When I got to about book 35, I think, I decided I wanted to try writing a paranormal series and that’s a big departure from what I had written previously. A lot of romance readers don’t make the leap from romance to paranormal romance because the paranormal element isn’t something they’re interested in. So I was trying to send a signal when I took the pseudonym L.L. Raand. I was trying to send the signal to my romance readers–and I told them what it was. It wasn’t a secret. Some of my readers said, “Oh, I don’t want to read that. That’s not why I read your books.” So it was to give them the option to know there was something different coming down the line. And I also hoped that if I used a different pseudonym for the paranormals I might get a crossover audience, that I might get new readers who weren’t romance readers. So it was a little bit marketing and a lot of communication.

 Len with partner LeeLen and partner Lee

AE: Do you think queer women have a different relationship with romance novels than straight women do? If so, in what ways?

LB: I absolutely do. I certainly know from my personal experience how important it was to find any form of popular media that presented queers–and, for me, lesbians in particular–in romantic and sexually positive relationships. I think it’s absolutely true to this day that we don’t have that many positive, affirming images of queers in popular media. Many readers are voracious. They can’t get enough of this thing that they enjoy so much.

And there’s been very little in the way of popular queer fiction in the last 50 years in terms of volume. Those of us who were reading it could never get enough. And when you don’t see yourself represented in the popular media, it’s hard to feel like you’re part of the larger world. I think that for lesbians reading romance fiction with lesbian characters, they see themselves in positive portrayals of being partners, being employees, being women who make decisions, being leaders, being in love, having children, having good sex–all of those things that we may not be getting those messages anywhere else. I’m not saying that straight women don’t need that or want that or enjoy that, but they have lots of other avenues from the time they are born, practically, supporting them and affirming their lives. Only in our fiction can we see the full complete spectrum of sexual and physical and emotional fulfillment.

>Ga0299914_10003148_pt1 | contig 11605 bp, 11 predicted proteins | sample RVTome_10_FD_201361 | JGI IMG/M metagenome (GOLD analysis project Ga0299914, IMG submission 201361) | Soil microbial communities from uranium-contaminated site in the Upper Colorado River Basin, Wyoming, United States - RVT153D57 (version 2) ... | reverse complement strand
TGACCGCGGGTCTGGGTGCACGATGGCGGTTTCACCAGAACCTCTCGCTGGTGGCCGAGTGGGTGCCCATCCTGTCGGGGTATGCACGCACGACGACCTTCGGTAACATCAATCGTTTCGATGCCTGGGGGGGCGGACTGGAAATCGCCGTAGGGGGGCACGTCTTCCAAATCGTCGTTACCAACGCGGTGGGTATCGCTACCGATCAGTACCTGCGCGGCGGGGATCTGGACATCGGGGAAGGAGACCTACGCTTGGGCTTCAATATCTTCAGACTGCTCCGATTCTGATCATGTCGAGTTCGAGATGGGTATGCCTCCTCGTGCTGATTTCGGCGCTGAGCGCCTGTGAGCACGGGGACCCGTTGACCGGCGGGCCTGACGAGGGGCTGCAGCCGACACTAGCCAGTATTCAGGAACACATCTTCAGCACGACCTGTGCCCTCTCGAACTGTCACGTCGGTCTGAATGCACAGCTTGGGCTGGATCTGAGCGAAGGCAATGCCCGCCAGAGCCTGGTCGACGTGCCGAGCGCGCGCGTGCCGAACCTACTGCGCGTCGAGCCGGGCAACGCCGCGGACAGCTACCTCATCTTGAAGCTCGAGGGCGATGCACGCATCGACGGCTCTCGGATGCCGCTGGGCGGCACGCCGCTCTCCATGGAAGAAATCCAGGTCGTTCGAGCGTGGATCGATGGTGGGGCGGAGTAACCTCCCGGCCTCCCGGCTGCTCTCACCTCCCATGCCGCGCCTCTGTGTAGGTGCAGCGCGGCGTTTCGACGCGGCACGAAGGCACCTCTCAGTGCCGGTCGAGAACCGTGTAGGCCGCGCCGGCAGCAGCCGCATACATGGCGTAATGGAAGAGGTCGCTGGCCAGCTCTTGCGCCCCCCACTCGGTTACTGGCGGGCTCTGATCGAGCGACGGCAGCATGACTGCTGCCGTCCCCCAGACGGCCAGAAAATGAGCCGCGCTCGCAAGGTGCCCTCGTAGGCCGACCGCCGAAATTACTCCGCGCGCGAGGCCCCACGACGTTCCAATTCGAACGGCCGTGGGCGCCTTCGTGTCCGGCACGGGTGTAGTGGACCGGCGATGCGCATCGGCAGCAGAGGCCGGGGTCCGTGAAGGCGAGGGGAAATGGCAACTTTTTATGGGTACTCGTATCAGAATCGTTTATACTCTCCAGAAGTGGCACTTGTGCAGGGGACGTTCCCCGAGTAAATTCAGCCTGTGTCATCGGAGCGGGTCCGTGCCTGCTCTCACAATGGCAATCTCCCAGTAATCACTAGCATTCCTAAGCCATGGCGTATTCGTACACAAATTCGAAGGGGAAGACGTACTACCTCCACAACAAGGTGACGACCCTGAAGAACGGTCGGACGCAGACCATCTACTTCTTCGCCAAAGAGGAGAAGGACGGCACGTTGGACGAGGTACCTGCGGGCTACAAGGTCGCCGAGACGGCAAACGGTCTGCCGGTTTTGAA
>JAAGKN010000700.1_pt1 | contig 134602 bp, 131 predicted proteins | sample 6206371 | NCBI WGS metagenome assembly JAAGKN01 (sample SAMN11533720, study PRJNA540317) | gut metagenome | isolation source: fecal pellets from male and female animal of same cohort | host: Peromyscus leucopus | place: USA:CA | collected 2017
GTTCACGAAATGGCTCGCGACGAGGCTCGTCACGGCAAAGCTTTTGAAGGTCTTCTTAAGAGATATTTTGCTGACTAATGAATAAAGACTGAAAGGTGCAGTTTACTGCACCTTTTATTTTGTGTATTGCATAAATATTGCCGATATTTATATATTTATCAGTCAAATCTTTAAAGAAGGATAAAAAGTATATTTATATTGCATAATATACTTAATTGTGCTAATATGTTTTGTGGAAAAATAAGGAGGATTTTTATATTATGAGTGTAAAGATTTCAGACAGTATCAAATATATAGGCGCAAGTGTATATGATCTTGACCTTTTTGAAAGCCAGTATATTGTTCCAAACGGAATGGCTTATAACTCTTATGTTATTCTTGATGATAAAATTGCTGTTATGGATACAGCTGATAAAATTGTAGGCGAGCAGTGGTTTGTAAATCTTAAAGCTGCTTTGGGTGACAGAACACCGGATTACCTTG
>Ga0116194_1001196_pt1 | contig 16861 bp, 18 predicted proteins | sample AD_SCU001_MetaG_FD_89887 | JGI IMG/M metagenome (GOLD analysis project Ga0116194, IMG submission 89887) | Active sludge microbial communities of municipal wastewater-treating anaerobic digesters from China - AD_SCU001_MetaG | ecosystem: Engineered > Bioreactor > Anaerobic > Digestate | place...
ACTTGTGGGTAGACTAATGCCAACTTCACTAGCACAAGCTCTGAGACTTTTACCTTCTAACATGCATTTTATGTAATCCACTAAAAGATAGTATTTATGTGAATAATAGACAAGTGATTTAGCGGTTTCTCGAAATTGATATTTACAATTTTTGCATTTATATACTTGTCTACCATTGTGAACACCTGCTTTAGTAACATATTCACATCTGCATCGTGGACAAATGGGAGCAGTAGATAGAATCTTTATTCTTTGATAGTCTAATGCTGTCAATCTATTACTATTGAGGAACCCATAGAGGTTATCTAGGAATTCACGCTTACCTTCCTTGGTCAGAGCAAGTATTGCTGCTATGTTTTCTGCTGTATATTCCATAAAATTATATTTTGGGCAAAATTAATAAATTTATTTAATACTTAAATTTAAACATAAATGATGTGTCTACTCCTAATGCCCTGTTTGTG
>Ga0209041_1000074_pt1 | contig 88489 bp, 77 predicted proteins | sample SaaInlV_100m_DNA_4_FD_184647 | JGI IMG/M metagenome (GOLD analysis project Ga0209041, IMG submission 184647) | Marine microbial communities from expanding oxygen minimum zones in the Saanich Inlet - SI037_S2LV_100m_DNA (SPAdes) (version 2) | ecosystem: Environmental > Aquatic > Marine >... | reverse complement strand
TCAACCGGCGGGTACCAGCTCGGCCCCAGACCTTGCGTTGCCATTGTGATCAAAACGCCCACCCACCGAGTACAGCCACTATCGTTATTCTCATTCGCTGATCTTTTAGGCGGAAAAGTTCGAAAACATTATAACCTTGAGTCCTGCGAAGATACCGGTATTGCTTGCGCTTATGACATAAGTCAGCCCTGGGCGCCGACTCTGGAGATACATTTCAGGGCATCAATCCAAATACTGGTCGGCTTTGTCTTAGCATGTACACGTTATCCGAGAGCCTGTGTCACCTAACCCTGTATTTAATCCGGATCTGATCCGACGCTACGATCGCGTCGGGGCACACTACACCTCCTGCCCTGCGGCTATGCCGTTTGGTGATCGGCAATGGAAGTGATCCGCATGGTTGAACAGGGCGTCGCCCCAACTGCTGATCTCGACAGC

AE: The stigma that surrounds romance in terms of it being lowbrow literature–do you think that’s prevalent in the lesbian community as well? Or has a lack of lesbian representation in literature in general tended to make our community less snobbish about this genre?

LB: I think not. I think that the greater community at large probably shares the same stigma as the heterosexual world or the reading world in general. I think the people who read it absolutely love it with an incredible passion and devotion and are incredibly supportive of us as authors and publishers. But I think that there are lots of lesbians who have never read a lesbian romance because they think they won’t enjoy it, that it won’t be substantive enough. I think until they do, they don’t really appreciate what it’s all about. I mean, I’m at a literary conference right now where some of the partners of the women who are here are not quote, unquote “romance readers”. And yet several of them have stopped me and said, “The film was so eye-opening that I decided I really should try to read a romance because there’s so much more to it than I realized.” I think that’s common in our community.